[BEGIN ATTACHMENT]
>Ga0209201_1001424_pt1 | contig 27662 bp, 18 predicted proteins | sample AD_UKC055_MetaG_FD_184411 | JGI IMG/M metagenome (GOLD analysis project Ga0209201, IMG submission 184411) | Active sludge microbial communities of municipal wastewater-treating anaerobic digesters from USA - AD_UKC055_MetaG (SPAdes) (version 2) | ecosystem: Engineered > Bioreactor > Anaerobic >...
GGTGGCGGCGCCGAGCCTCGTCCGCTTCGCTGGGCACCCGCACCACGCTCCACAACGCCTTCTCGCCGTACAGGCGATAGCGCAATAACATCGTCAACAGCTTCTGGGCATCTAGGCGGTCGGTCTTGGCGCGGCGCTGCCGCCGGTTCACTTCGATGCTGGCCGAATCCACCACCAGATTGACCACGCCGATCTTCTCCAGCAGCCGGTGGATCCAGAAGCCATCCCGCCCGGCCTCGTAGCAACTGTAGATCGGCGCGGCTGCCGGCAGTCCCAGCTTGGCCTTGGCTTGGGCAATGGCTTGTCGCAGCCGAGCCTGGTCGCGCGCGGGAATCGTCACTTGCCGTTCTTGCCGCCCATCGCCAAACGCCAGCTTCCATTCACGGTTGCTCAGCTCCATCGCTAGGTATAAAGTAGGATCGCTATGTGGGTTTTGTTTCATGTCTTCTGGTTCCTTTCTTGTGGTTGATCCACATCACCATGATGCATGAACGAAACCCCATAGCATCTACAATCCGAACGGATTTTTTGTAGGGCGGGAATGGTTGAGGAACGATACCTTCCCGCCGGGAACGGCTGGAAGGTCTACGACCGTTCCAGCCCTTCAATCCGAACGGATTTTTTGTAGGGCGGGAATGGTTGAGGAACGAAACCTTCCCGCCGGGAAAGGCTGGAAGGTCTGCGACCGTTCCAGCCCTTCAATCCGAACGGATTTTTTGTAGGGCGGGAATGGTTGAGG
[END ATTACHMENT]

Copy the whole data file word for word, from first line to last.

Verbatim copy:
>Ga0209201_1001424_pt1 | contig 27662 bp, 18 predicted proteins | sample AD_UKC055_MetaG_FD_184411 | JGI IMG/M metagenome (GOLD analysis project Ga0209201, IMG submission 184411) | Active sludge microbial communities of municipal wastewater-treating anaerobic digesters from USA - AD_UKC055_MetaG (SPAdes) (version 2) | ecosystem: Engineered > Bioreactor > Anaerobic >...
GGTGGCGGCGCCGAGCCTCGTCCGCTTCGCTGGGCACCCGCACCACGCTCCACAACGCCTTCTCGCCGTACAGGCGATAGCGCAATAACATCGTCAACAGCTTCTGGGCATCTAGGCGGTCGGTCTTGGCGCGGCGCTGCCGCCGGTTCACTTCGATGCTGGCCGAATCCACCACCAGATTGACCACGCCGATCTTCTCCAGCAGCCGGTGGATCCAGAAGCCATCCCGCCCGGCCTCGTAGCAACTGTAGATCGGCGCGGCTGCCGGCAGTCCCAGCTTGGCCTTGGCTTGGGCAATGGCTTGTCGCAGCCGAGCCTGGTCGCGCGCGGGAATCGTCACTTGCCGTTCTTGCCGCCCATCGCCAAACGCCAGCTTCCATTCACGGTTGCTCAGCTCCATCGCTAGGTATAAAGTAGGATCGCTATGTGGGTTTTGTTTCATGTCTTCTGGTTCCTTTCTTGTGGTTGATCCACATCACCATGATGCATGAACGAAACCCCATAGCATCTACAATCCGAACGGATTTTTTGTAGGGCGGGAATGGTTGAGGAACGATACCTTCCCGCCGGGAACGGCTGGAAGGTCTACGACCGTTCCAGCCCTTCAATCCGAACGGATTTTTTGTAGGGCGGGAATGGTTGAGGAACGAAACCTTCCCGCCGGGAAAGGCTGGAAGGTCTGCGACCGTTCCAGCCCTTCAATCCGAACGGATTTTTTGTAGGGCGGGAATGGTTGAGG